Their first film together – Paanch, is yet to see theatrical release. Around the same time, Natty was offered Tamil projects as well. First was Youth, in which he worked with actor Vijay for the first time. “Right after that, I committed to work on AR Murugadoss’s Ramana. But just then, Anurag requested me to come work for his big break – Black Friday. Avanukkaga vittuttu poiten Ramanava. But ARM sir understood!”
He has never looked back since. Natty has worked in Tamil films largely as an actor till now. His Puli marks his return to Tamil cinema after a couple of decades. It’s a brilliant feeling, he says. “Dedicated cast and crew. Extremely talented director and of course, Vijay sir. I couldn’t have asked for a better project!”
Natty has worked on the project for the last seven months and is all praise for its lead, Vijay. “He has remained the same person since Youth. But his talent has grown by leaps and bounds. His acting is nuanced and amazing to watch. Almost all days, after he finishes a shot, it has become normal practice for the crew and the 200-odd junior artistes to stop and clap. He has a legion of fans for his mass image, but he is also the most underrated actor out there. And, patient. Thalakonam* schedule mudichittu vandhappo Vijay sir karuppa vandhaaru. That’s the extent to which I’ve plagued him these past months. But he didn’t complain. Not even a little. That’s how dedicated he is. He was an example to everybody on set.”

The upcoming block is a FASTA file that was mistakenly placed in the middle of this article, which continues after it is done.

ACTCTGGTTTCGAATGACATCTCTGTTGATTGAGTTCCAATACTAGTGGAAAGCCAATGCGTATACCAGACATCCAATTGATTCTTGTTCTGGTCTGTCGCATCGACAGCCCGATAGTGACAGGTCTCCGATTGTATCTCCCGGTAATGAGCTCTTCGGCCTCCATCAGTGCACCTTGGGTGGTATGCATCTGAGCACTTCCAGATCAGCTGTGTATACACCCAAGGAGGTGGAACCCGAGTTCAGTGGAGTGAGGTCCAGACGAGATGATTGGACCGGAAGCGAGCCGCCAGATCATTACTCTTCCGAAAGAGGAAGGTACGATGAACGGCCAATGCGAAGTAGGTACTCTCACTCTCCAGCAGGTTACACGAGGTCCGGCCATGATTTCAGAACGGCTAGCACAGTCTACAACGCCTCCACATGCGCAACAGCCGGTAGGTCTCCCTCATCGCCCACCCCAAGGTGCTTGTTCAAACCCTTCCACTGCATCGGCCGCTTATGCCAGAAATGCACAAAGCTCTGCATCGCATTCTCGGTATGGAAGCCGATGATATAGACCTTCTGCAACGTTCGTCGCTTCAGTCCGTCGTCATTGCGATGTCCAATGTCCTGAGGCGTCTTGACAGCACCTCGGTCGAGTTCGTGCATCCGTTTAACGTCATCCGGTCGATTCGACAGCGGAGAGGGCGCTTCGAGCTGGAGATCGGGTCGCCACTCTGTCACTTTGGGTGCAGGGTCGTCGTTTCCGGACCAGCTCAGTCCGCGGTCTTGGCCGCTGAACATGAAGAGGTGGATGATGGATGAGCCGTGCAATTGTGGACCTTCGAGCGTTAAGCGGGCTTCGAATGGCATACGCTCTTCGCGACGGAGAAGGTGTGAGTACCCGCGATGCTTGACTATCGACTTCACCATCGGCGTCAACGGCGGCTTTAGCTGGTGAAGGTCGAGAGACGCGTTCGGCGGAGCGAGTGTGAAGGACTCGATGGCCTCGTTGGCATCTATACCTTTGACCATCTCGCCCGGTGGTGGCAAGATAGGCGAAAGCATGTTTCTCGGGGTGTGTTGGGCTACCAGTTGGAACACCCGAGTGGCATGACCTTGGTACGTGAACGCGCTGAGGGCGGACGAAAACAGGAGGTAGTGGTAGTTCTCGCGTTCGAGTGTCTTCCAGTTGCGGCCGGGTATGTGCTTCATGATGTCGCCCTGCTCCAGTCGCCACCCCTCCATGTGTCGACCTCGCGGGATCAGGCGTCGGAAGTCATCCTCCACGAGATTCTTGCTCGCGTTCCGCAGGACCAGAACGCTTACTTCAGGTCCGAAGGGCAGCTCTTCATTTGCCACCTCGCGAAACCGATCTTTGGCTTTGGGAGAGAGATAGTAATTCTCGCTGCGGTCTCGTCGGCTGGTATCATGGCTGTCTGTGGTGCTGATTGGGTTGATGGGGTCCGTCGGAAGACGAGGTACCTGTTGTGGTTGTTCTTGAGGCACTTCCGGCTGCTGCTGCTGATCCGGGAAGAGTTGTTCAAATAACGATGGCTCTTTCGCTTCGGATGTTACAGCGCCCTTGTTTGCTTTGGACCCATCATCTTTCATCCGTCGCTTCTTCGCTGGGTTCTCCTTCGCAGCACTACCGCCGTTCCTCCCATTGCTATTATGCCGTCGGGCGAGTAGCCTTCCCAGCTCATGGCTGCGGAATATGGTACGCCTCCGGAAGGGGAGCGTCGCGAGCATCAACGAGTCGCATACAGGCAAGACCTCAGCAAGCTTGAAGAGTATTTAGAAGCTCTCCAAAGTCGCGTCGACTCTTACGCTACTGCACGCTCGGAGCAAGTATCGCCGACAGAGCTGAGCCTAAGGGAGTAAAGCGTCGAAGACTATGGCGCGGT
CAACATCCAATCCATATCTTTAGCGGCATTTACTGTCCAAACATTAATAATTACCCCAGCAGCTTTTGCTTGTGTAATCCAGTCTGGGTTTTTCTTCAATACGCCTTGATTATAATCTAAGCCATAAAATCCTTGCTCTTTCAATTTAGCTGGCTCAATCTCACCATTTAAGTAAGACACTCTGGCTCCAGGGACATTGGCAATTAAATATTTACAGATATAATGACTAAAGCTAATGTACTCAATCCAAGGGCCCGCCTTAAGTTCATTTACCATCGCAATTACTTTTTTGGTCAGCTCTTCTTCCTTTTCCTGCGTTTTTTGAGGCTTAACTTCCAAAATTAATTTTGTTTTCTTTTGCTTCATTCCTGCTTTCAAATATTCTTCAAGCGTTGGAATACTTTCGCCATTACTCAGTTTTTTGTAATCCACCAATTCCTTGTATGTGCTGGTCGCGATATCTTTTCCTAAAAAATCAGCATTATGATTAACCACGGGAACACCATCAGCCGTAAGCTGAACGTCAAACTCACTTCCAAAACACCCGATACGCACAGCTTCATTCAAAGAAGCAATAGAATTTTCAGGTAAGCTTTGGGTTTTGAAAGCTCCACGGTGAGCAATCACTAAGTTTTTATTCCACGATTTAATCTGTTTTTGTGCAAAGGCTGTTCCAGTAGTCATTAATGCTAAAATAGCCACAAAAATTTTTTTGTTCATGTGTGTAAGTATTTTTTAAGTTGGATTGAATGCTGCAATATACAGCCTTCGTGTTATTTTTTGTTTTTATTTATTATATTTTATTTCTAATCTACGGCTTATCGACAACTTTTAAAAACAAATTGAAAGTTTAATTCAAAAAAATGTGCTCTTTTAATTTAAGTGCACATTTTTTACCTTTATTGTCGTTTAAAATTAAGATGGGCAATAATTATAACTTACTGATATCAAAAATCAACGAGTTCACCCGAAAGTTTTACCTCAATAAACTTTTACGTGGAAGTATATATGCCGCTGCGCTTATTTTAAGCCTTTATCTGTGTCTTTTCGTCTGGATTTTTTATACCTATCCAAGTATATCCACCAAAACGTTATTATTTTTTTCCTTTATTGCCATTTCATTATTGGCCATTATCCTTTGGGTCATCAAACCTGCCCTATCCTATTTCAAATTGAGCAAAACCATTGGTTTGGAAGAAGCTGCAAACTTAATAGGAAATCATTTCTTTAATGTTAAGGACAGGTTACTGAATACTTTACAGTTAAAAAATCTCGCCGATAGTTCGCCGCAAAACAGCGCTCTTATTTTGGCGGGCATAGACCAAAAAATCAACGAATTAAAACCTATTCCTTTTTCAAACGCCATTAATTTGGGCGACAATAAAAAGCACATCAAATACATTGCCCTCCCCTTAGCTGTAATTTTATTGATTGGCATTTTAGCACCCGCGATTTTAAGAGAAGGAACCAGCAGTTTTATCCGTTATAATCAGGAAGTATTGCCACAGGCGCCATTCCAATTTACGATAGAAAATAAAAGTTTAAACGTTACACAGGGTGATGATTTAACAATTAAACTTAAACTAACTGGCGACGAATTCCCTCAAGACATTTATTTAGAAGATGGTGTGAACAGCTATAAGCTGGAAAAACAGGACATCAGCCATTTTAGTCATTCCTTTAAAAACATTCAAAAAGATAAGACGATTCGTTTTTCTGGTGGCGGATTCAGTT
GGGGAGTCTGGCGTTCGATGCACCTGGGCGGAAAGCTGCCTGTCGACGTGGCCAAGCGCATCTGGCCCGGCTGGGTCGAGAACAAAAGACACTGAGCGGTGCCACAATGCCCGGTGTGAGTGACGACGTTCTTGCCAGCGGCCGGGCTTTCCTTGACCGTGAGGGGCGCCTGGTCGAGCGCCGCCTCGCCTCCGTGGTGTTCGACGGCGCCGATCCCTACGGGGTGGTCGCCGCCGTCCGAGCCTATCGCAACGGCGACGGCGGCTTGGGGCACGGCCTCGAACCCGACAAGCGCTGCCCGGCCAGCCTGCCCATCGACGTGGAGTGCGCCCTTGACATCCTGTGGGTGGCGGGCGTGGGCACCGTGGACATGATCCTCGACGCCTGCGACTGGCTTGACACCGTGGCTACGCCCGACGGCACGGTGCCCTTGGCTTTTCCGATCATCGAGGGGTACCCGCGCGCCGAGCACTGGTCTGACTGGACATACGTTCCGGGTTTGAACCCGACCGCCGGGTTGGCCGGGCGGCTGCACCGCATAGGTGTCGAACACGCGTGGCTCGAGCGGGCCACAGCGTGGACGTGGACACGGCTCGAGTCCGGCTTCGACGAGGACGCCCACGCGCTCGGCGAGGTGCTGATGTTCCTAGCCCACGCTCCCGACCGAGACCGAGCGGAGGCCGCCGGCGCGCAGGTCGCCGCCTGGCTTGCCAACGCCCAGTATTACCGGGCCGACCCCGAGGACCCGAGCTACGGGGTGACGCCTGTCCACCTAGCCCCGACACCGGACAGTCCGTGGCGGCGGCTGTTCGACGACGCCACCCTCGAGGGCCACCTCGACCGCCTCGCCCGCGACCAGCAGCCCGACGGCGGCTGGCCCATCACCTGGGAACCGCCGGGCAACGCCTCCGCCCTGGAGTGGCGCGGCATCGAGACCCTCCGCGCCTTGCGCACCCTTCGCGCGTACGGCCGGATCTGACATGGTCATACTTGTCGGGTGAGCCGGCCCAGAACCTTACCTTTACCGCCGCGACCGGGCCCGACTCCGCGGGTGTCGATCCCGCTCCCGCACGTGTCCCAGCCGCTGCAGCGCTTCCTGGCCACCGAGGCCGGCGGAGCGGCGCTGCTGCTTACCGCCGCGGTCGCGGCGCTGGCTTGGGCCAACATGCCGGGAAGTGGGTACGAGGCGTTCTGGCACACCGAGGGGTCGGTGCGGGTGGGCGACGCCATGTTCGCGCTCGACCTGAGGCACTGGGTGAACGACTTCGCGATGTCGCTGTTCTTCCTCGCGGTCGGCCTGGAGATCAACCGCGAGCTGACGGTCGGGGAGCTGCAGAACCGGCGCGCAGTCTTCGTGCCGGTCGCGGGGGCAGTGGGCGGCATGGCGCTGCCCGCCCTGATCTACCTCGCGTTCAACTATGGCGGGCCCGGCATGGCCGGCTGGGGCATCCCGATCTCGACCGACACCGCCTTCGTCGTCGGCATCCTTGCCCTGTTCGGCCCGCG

Conrad Hall is an inspiration of sorts for Natty. “His work on Road to Perdition was amazing. He is the kind of man, an artist really, who put his stamp in the commercial format. Life is not always bright or dark. It’s a mix of both. Through lighting and composition, there are cinematographers who bring realism to films and allow the audience into the story. Those are the people I love. That’s what I aspire to do with every project.”
He likens his job to that of an artist. “When it comes to a film, the way it is presented is very important. The right story needs to have perfect cinematography. See, there are many ways to fake it till you make it. Anybody can fix four lights, add a lot of filters and make a watchable movie. But there won’t be any heart in it. Every story I come across, it has to invoke a feeling in my heart. If it does, then I’d leave all else behind for it. There have been many films that I missed out on due to this.”
That brings him right to his personal motto – Dil se banana. Do it from the heart. This principle has led him to be part of works as diverse as Golmaal Returns, Parineeta and Jab We Met. “Every film I’ve worked on has been game changing. Concept is everything now. I’m very lucky to have met people who had great concepts. It’s been an exciting ride, so far.”
* An earlier version of this article incorrectly stated that Puli was shot in Arakkonam. It was shot at Thalakonam. We regret the error.
The Natarajan Subramaniam interview is a Silverscreen exclusive